10 The mutual constitution of social obligations and roles Import 1: if roles are excluded from the picture, risk of interpreting normative commitments in terms of personal attributes or position in a network Eg. a professional commitment comes on the way of the pub meeting –not explainable merely in terms of personal integrity or N pub meetings over past 2 years. Import 2: Study morphogenesis of social roles and relations between them Rather than mere re-configurations of relations between individuals  Pbm: ≠ conceptions of roles in the litterature

11 The notion of role in network theory Emphasis on transactions in which actors engage regularly Position: set of actors who have similar relations to all other actors in the network Role: set of those relations (as opposed to individual actors who occupy them) Questions pending Q1: Are positions of the same nature as persons? Q2: Are roles defined exclusively by those transactions they entail? Otherwise, what is missing? Q3: Can there be roles without some form of recognition by those occupying them? Q4: Are roles occupied by the mere fact of transacting with others? (or is it a fragile and incomplete accomplishment)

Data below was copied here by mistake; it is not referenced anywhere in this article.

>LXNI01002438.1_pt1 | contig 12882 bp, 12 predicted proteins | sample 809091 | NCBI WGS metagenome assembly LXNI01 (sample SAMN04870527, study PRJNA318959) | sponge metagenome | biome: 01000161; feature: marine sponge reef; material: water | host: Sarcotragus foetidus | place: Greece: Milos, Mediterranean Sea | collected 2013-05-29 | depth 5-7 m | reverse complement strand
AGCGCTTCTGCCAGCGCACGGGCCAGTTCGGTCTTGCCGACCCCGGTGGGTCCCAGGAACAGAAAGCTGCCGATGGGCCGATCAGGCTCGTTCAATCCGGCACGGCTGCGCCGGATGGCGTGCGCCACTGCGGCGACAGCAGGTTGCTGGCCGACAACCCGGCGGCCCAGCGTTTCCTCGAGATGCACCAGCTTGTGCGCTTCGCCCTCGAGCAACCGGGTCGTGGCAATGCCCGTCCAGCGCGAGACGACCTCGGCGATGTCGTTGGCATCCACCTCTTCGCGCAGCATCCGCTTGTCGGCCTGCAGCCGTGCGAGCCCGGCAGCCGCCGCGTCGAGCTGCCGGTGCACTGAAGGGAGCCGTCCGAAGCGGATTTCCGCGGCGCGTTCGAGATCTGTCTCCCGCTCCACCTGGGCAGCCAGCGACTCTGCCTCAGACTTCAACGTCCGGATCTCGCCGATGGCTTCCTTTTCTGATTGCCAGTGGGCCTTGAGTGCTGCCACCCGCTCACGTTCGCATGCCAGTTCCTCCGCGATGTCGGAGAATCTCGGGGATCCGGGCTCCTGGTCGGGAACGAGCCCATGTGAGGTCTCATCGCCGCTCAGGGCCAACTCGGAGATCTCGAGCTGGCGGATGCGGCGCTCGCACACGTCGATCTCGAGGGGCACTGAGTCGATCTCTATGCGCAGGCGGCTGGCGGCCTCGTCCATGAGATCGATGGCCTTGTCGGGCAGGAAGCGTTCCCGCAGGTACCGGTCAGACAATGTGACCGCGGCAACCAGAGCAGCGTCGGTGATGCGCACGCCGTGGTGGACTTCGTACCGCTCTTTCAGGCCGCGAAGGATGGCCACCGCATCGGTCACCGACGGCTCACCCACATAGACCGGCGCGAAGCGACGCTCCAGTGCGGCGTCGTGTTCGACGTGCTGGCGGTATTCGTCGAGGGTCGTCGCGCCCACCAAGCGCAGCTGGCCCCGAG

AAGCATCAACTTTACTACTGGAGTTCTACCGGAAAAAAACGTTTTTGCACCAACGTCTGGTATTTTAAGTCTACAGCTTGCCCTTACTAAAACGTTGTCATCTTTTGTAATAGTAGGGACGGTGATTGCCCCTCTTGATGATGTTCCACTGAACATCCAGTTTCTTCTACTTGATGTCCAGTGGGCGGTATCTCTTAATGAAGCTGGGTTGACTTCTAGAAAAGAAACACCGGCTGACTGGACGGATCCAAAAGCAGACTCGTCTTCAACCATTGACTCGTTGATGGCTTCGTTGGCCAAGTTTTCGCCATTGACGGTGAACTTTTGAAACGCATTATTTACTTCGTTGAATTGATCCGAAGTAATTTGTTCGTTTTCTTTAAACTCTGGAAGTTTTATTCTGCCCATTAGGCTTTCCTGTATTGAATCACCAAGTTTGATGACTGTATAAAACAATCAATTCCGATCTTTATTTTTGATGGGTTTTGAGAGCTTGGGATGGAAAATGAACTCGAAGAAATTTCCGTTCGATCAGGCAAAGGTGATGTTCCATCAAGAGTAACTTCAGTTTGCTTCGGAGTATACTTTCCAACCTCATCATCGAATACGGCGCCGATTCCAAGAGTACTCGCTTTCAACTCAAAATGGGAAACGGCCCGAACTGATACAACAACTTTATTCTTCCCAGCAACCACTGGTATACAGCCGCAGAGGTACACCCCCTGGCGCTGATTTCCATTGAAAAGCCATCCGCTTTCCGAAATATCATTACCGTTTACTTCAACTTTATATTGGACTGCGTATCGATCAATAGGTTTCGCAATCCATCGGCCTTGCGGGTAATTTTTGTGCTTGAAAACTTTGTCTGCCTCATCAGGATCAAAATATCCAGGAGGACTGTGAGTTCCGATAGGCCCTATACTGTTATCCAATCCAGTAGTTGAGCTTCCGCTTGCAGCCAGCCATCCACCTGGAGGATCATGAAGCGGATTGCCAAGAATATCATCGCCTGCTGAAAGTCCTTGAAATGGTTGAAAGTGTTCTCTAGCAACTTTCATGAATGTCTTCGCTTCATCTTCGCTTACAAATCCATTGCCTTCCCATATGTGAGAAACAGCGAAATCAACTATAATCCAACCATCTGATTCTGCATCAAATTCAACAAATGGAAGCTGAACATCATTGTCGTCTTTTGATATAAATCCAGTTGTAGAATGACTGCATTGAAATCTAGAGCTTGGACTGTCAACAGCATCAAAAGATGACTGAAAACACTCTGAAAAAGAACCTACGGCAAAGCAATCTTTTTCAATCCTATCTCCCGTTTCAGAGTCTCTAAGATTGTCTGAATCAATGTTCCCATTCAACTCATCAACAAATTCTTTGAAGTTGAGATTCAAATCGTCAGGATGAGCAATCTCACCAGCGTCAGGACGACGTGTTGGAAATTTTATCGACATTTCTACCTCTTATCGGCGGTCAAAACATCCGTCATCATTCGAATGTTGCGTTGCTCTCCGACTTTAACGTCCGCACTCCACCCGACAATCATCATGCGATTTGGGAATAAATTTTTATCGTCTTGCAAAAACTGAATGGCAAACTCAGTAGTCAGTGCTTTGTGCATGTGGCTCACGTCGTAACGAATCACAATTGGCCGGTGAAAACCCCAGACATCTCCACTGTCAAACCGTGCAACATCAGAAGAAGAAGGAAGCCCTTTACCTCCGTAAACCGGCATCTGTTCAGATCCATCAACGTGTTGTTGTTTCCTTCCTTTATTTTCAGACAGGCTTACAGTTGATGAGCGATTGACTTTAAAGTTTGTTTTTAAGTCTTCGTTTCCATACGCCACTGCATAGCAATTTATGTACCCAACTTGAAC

12 Actors and roles in realist theorising Agents: creative actions within a collectivity Actors: identification with particular roles. Personify rather than animate. Agents become actors through an internal conversation Reflect on past experiences in natural, social and practical realms Picking-up a role Reflect on constraints and opportunities offered by the role in light of their other concerns Answer to Q1: roles ≠ persons, though dialectically related Answer to Q4: occupation of role never immediate fragile result of agents’ attempts at personifying it while taking into account totality of their concerns CONT’D

13 Actors and roles in realist theorising Answer to Q2: roles constituted by bundles of obligations, vested interests, penalties and rewards Regular transactions are not essential to roles… Though usually necessary to the maintenance of roles over time Answer to Q3: social role ≠ social position People may be unaware of their vested interests, obligations, regularities of practice, etc. But can’t ignore whether they’re occupying a certain role Illustration from morphogenesis of educational systems (Archer 2000: 286) Positions: «believer», «nouveau riche», «radical» Roles: teachers, administrators, inspectors, Ministers